Lim saw this as a broadside attack on many governments that practise racism and discrimination.
He also noted that many in the international community had scorned US ‘arrogance, hegemony and racism’, although they also admired the Americans for being enterprising, energetic and highly skilled.
Lim expressed hope that Obama will take steps to revive the ailing American economy, as this will help stimulate the global market as well.
. In Kuala Lumpur, Foreign Affairs Minister Rais Yatim said that Obama’s victory is meaningful not just for Americans but also for everyone in the world.
Rais said Barack’s victory could mean less use of American force in resolving world conflicts, and more respect for smaller nations.
"Malaysia… hopes Obama’s government will be more sensitive to the sovereignty of smaller nations and will not use force in resolving global conflicts," he said in a statement.
"Obama’s victory is seen as bringing change and hope to the world."
. Meanwhile Opposition Leader Anwar Ibrahim said that Obama’s decisive victory signals a new chapter in the history of America.
"His call for unity and his promise to forge a new direction in the relationship between the US and the rest of the world is welcomed by Malaysians.
"The support that president-elect Obama draws from across racial, religious and generational lines parallels the sentiments felt by Malaysians from all walks of life who earlier this year cast votes in vehement opposition to the failed policies of an incumbent regime," he said in a statement.
Anwar added that nations which have been at odds with the US may now find opportunities to cooperate on issues of foreign policy, sustainable development and the environment.
"His administration also brings renewed prospects for engagement between the United States and Muslim countries.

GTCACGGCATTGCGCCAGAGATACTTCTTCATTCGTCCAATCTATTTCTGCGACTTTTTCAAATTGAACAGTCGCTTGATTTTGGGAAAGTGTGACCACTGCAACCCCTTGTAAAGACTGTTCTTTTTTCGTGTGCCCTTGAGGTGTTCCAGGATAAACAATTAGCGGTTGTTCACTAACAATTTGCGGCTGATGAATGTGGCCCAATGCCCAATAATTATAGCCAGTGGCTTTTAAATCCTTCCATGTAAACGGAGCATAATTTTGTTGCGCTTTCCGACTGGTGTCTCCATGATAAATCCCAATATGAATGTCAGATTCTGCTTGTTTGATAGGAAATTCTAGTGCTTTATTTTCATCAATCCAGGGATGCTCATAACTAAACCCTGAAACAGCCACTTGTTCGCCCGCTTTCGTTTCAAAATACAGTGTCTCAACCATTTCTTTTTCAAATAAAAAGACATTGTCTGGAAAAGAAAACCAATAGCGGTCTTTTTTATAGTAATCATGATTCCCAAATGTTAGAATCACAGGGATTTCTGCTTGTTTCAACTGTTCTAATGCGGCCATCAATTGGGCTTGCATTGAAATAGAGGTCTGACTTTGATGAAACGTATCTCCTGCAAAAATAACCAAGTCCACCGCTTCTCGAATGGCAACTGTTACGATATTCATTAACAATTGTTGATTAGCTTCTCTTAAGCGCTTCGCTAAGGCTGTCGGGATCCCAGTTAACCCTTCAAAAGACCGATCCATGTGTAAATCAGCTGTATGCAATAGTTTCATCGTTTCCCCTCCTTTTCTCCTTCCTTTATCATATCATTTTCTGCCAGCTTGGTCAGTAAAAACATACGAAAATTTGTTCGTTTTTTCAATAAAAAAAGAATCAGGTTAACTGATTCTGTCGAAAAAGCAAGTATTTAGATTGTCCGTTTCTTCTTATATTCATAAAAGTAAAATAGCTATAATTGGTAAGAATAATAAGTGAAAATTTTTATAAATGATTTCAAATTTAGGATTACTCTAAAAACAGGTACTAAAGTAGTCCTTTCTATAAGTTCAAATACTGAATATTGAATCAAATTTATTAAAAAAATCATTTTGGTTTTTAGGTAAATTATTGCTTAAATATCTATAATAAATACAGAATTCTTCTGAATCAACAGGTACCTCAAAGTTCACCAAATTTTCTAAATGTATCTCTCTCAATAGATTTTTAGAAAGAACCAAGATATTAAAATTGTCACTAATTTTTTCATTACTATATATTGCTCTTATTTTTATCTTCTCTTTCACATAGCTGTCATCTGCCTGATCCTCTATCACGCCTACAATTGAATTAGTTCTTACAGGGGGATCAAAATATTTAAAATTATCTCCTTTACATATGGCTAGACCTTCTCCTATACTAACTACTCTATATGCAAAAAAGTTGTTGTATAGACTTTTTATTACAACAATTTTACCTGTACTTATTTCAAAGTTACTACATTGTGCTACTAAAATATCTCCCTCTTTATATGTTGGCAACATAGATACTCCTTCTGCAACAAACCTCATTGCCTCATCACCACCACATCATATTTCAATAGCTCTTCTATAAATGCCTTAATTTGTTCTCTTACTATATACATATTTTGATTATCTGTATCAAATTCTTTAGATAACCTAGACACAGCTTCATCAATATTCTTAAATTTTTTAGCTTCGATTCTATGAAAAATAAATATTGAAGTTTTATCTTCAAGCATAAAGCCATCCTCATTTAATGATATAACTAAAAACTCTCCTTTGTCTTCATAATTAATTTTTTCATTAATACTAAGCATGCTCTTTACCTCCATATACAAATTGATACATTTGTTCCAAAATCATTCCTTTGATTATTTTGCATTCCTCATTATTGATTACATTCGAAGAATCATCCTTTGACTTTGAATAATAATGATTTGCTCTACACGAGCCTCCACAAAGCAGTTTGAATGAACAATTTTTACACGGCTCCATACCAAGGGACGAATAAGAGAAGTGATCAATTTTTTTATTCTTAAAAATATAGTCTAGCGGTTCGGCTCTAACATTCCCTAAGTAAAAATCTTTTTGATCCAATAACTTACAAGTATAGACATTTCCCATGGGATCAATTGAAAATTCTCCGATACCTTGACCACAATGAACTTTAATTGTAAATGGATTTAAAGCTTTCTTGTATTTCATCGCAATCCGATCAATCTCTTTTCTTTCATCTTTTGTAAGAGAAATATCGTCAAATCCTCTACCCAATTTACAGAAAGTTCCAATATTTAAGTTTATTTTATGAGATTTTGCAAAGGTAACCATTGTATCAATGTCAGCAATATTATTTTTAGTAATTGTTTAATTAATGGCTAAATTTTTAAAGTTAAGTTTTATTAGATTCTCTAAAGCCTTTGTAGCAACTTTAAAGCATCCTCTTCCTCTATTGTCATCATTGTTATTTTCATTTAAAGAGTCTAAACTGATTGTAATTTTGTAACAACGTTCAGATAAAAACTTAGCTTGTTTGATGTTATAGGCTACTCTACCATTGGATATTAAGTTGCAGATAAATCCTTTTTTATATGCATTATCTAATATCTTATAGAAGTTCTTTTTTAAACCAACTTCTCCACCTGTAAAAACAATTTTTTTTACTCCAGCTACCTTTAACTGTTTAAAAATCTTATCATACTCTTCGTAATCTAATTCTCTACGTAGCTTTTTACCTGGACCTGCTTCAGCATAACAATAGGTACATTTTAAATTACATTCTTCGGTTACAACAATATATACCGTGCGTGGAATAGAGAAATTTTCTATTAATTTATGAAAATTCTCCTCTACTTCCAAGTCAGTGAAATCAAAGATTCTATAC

Tricia does a mini wrap up for us . and yet promising more to come. She’s been a wonderful on the ground guide to the whole process in the USA thus far from a Malaysian perspective. So far it’s been more narrative with some analysis, looks like more analysis is to come. And lessons for Malaysia too?
History has been on my mind too . how Obama brings it into his victory speech has much to teach us ahistorical people.
.Beyond the content, there was the delivery. In cadence and meter, Obama sounded more like a preacher than he has in months. His words contained history’s weight and ballast. The measured, disciplined oratory of the fall campaign yielded, in his hands, to sheer energy and enthusiasm – because he allowed it to.
Many among us decry our age as ahistorical and say we do not understand our own past. But if Obama’s victory speech is any indication, the tone of the presidency may, for the first time in a while, present an antidote.
. Ours is a visual age. We travel through a landscape of images and music and quick-cut video, see American history through a glass, darkly, if we see it at all. The genius of Obama’s speech was that it transcended the historical platitudes so common to political oratory and made yesterday fresh – and relevant to tomorrow.
“America, we have come so far. We have seen so much,” Obama said. “But there is so much more to do.”
The language was about what lies ahead, as it must be from the candidate of change. Still, it was difficult to miss the message from the man whom Americans chose to lead them through uncertain waters: In America, where nostalgia sometimes seems to replace history, one forgets the past at his own peril.